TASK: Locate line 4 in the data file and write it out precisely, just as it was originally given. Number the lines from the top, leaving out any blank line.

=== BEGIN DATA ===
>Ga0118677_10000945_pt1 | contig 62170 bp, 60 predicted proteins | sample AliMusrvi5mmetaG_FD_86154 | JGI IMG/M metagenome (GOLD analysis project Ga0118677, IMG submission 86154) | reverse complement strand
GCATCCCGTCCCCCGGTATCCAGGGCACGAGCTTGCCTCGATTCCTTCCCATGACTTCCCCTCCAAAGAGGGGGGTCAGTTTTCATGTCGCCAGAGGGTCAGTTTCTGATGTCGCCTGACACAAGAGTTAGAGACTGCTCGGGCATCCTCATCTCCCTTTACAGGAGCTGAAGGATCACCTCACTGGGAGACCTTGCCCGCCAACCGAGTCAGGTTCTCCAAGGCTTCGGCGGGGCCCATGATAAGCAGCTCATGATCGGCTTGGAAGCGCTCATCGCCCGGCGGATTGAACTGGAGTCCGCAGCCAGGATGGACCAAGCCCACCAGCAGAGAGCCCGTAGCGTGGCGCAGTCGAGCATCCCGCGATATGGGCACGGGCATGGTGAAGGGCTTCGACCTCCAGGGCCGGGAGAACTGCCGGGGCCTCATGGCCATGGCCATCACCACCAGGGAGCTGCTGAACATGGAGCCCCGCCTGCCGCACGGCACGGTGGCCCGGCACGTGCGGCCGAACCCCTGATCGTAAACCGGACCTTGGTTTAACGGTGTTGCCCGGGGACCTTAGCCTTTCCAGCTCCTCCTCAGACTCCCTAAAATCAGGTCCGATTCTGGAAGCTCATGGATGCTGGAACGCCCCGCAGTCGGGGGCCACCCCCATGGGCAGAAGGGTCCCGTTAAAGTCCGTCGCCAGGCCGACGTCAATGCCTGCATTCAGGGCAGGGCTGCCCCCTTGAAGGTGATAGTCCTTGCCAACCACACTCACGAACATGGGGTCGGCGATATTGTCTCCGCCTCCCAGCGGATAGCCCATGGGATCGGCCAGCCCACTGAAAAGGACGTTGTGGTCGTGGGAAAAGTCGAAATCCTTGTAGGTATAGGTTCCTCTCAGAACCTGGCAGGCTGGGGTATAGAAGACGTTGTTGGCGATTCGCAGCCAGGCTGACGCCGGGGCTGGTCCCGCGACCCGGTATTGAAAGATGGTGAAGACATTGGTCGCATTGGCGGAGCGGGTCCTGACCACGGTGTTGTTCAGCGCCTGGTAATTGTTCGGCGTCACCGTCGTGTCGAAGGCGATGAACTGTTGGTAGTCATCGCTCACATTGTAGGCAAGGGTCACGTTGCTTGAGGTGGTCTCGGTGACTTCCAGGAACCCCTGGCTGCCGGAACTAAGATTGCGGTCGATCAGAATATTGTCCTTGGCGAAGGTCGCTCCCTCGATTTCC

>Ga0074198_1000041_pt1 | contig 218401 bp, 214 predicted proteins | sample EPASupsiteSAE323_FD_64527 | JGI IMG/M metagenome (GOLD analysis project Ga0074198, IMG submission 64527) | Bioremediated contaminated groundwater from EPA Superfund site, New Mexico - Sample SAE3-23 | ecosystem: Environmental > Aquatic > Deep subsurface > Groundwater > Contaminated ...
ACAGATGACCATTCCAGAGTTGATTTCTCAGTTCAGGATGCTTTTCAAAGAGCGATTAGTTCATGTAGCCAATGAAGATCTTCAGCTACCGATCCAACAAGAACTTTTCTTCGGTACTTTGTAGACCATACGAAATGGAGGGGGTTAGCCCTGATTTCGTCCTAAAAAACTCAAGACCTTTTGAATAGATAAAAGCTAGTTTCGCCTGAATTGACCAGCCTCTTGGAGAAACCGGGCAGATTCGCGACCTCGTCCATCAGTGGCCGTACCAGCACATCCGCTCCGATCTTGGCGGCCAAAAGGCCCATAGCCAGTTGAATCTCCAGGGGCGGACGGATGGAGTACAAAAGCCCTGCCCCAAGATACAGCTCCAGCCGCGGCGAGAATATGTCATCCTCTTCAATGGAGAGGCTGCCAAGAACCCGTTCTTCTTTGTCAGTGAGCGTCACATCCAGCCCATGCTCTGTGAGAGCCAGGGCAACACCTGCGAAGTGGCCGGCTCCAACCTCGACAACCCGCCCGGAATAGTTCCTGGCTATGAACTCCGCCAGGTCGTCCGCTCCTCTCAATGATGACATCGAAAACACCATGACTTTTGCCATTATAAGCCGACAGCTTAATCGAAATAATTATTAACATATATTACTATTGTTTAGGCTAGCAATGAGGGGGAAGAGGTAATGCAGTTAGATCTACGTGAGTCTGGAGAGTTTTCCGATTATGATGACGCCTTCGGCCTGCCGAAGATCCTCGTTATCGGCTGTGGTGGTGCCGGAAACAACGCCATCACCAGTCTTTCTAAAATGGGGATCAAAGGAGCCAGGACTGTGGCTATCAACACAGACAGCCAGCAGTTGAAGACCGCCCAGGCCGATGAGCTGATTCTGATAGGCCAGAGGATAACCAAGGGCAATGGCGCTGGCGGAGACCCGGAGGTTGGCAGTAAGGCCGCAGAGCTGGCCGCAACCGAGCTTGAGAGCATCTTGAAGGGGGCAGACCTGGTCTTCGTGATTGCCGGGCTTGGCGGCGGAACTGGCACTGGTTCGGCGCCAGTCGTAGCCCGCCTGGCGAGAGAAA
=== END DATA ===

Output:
ACAGATGACCATTCCAGAGTTGATTTCTCAGTTCAGGATGCTTTTCAAAGAGCGATTAGTTCATGTAGCCAATGAAGATCTTCAGCTACCGATCCAACAAGAACTTTTCTTCGGTACTTTGTAGACCATACGAAATGGAGGGGGTTAGCCCTGATTTCGTCCTAAAAAACTCAAGACCTTTTGAATAGATAAAAGCTAGTTTCGCCTGAATTGACCAGCCTCTTGGAGAAACCGGGCAGATTCGCGACCTCGTCCATCAGTGGCCGTACCAGCACATCCGCTCCGATCTTGGCGGCCAAAAGGCCCATAGCCAGTTGAATCTCCAGGGGCGGACGGATGGAGTACAAAAGCCCTGCCCCAAGATACAGCTCCAGCCGCGGCGAGAATATGTCATCCTCTTCAATGGAGAGGCTGCCAAGAACCCGTTCTTCTTTGTCAGTGAGCGTCACATCCAGCCCATGCTCTGTGAGAGCCAGGGCAACACCTGCGAAGTGGCCGGCTCCAACCTCGACAACCCGCCCGGAATAGTTCCTGGCTATGAACTCCGCCAGGTCGTCCGCTCCTCTCAATGATGACATCGAAAACACCATGACTTTTGCCATTATAAGCCGACAGCTTAATCGAAATAATTATTAACATATATTACTATTGTTTAGGCTAGCAATGAGGGGGAAGAGGTAATGCAGTTAGATCTACGTGAGTCTGGAGAGTTTTCCGATTATGATGACGCCTTCGGCCTGCCGAAGATCCTCGTTATCGGCTGTGGTGGTGCCGGAAACAACGCCATCACCAGTCTTTCTAAAATGGGGATCAAAGGAGCCAGGACTGTGGCTATCAACACAGACAGCCAGCAGTTGAAGACCGCCCAGGCCGATGAGCTGATTCTGATAGGCCAGAGGATAACCAAGGGCAATGGCGCTGGCGGAGACCCGGAGGTTGGCAGTAAGGCCGCAGAGCTGGCCGCAACCGAGCTTGAGAGCATCTTGAAGGGGGCAGACCTGGTCTTCGTGATTGCCGGGCTTGGCGGCGGAACTGGCACTGGTTCGGCGCCAGTCGTAGCCCGCCTGGCGAGAGAAA